As a refresher, a Dutiful Princess is a character (man or woman) who wields power, usually because they inherited it, and this power creates a deeply ingrained sense of duty. They are usually crap at communicating feelings, especially with their family, so they create conflict while trying to avoid it. Because of this, they have deep internalized guilt.
In many ways, Sue (played by Ella Hunt) embodies the trope perfectly: she follows the rules even if it hurts her, represses her feelings like a champ, and has layers of internalized guilt. On the other hand, she lacks some key ingredients.
In a way, Sue is a very special character because she is a Dutiful Princess in the making.
We meet her at a very low point in her life. Her entire family has died, leaving her alone in the world. We don’t get much information about her family life, but we can gather she did her duty by her family’s sickbeds as they agonized, one at a time. She sheds exactly one tear over her family the entire ten episodes, and that’s that. Her reality is such, no point in crying about it.
As a woman in the 1860s, there are precious few things she can do to survive, and the most obvious choice is accepting a proposal of marriage from one Austin Dickinson, who happens to be the brother of her best friend lover.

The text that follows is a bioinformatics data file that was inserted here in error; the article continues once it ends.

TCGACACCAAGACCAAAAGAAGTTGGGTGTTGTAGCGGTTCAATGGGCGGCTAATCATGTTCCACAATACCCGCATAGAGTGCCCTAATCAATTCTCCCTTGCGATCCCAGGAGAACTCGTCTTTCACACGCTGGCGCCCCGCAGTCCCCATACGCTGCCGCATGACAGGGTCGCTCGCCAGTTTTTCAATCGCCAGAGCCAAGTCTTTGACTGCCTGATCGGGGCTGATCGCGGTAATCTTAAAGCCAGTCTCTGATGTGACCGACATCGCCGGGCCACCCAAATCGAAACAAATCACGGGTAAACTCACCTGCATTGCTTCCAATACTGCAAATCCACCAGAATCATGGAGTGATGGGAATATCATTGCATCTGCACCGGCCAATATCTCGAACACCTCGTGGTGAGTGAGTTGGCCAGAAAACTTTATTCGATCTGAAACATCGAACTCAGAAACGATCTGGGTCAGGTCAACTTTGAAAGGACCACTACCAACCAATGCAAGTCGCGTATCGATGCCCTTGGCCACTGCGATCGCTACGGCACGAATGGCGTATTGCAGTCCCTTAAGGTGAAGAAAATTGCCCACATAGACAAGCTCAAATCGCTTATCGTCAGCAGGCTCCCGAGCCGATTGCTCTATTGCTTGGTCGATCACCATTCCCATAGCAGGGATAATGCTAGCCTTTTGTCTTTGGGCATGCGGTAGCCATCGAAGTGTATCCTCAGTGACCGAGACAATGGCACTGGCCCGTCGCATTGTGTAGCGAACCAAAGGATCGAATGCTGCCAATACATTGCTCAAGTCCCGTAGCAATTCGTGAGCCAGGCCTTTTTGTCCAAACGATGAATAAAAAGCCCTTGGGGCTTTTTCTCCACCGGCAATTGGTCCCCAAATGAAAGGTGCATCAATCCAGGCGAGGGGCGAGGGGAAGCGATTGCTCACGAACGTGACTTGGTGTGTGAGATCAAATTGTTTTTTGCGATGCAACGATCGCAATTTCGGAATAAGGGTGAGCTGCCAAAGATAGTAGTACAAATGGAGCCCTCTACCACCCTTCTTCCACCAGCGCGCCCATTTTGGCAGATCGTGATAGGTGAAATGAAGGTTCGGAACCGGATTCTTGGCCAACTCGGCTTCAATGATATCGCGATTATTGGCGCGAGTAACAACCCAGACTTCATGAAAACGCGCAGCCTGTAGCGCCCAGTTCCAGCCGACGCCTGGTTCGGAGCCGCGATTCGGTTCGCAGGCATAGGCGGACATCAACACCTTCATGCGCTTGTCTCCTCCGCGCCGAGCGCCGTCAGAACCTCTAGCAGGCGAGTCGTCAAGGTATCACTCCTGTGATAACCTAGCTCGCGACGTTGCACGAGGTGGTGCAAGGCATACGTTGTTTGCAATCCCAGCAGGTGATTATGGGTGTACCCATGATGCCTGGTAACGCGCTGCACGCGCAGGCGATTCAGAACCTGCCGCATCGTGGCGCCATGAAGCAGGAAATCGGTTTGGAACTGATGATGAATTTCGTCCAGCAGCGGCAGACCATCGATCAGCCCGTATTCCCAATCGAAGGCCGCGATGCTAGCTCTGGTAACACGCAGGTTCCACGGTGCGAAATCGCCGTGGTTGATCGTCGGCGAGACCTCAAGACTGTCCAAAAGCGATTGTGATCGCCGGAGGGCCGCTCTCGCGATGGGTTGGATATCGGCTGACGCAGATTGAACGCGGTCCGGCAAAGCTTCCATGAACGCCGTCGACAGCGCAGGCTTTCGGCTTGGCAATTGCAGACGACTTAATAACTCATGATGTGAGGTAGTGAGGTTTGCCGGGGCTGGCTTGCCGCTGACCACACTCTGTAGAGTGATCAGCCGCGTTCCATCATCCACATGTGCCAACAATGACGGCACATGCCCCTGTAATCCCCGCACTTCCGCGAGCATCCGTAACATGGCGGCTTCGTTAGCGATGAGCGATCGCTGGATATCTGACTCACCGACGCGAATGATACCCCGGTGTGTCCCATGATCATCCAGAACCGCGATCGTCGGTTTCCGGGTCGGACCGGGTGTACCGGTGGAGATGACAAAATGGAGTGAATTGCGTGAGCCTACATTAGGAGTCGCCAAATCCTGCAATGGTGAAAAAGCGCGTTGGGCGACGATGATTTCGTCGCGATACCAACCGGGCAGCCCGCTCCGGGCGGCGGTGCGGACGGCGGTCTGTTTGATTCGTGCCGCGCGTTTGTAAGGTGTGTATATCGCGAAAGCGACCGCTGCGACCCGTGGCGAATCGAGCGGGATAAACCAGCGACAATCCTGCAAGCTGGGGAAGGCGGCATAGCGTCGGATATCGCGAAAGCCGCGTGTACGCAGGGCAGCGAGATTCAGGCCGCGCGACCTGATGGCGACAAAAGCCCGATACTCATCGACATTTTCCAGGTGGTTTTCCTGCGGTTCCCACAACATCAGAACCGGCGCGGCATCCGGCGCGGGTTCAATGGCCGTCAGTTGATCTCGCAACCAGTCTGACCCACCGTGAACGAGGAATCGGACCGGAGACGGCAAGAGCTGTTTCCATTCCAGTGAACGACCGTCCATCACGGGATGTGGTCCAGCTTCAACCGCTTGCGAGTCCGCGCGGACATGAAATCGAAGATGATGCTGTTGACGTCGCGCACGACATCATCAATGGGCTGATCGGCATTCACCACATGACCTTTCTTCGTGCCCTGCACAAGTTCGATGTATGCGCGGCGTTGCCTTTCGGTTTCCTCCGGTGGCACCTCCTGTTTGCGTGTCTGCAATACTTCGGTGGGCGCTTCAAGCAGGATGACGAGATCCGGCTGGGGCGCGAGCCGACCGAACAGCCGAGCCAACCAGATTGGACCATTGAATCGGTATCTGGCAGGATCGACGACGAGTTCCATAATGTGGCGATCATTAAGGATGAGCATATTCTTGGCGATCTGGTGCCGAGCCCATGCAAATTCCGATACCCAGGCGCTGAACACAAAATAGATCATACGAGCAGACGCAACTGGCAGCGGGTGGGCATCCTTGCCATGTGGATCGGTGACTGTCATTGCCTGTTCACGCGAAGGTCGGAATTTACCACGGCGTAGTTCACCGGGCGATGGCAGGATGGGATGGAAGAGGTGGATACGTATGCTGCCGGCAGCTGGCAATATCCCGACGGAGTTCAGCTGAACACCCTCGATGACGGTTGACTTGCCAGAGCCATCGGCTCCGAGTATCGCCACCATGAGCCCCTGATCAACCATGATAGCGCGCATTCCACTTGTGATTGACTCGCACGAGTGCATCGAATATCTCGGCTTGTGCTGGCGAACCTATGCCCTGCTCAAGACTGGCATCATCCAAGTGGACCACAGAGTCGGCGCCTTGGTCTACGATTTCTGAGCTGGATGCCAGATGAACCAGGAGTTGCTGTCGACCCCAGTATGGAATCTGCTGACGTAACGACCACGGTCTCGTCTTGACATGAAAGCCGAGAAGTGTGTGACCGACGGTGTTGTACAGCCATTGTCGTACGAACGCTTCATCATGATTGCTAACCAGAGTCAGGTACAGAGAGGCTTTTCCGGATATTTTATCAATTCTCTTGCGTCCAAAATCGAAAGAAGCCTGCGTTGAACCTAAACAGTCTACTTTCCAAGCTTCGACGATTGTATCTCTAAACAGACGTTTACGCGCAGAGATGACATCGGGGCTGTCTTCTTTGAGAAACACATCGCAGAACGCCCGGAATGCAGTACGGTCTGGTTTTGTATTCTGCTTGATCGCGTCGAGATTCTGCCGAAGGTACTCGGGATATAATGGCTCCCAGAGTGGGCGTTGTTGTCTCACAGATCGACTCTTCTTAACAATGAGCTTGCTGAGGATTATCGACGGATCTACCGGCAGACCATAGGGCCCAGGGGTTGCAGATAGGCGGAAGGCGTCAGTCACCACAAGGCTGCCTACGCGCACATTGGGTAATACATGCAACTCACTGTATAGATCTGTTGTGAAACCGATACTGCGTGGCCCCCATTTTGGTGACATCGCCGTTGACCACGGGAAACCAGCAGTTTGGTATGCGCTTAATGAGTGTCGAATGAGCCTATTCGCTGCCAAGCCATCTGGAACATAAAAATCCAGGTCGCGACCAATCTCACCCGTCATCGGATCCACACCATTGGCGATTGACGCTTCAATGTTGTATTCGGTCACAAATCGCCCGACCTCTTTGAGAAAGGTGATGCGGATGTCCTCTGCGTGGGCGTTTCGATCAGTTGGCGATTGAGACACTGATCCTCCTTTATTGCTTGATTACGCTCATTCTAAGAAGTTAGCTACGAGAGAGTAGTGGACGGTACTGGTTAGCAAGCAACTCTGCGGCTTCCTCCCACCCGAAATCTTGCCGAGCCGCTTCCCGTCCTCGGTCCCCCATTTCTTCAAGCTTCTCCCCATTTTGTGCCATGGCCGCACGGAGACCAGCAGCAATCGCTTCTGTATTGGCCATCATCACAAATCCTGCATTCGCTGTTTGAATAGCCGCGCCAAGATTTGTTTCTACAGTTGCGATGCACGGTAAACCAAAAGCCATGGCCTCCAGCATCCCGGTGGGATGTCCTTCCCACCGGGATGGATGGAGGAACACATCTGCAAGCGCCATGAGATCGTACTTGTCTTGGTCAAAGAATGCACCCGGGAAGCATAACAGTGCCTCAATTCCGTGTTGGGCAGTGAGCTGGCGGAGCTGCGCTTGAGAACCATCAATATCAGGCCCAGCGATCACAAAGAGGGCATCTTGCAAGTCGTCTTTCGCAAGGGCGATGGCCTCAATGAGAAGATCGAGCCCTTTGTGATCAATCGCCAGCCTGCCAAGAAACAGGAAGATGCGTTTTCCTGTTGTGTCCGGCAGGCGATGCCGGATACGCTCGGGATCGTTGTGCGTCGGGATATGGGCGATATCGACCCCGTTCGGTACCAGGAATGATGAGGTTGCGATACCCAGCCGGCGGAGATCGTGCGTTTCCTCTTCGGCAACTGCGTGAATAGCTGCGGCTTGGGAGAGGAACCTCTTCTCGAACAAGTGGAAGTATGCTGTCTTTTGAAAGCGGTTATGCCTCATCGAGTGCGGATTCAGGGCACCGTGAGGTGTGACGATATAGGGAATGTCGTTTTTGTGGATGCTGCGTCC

“I am all alone in this world. I’m destitute. If I don’t marry Austin I will literally starve to death.”
This starting point sets her story apart from some other princesses like Eleanor Guthrie or Tenzin. She didn’t inherit power. In fact, she didn’t inherit anything at all. Given the situation, she does not seem to have much power over anything or anyone. At least she assumes she doesn’t at this point. It is why she is willing to follow Austin to Michigan should he choose to move there, even though it would break her heart to leave Emily behind.
Now, while she may not have realized her power yet, she is the queen of repressing feelings. There are precious few moments throughout the season where Sue expresses or demonstrates her feelings for Emily. This is especially glaring when you count the times Emily (who I would argue is the anti-Dutiful Princess) professes her adoration for her.
However, she does love Emily, and it will break her heart to be married to Austin, living a few feet away, yet unable to be with her. More to that point, it does hurt her to hurt Emily.
This is where we start peeling the layers of guilt, another vital ingredient of a Dutiful Princess. Just like Madi would let John Silver die for her duty to her people, even if it breaks her. Marrying is what must be done, and Sue will go through with it.
Still, this doesn’t mean the dutiful princess doesn’t feel guilt over the hurt they cause.
And boy, does Sue feel guilty. The closer you look, the more layers of guilt you see that you can peel back. It runs deep because in many ways, Sue’s very existence causes hurt—particularly to Sue.
For synthesis, let us enlist the causes for her internalized guilt. Sue feels guilty for:
- Breaking Emily’s heart by marrying Austin.
- Hurting Austin’s feelings once he discovers their relationship.
- Feeling jealousy when Emily went for someone else.
“I guess it was selfish of me to think that I could marry Austin and you’d just stay here in this house… like a pet or something.”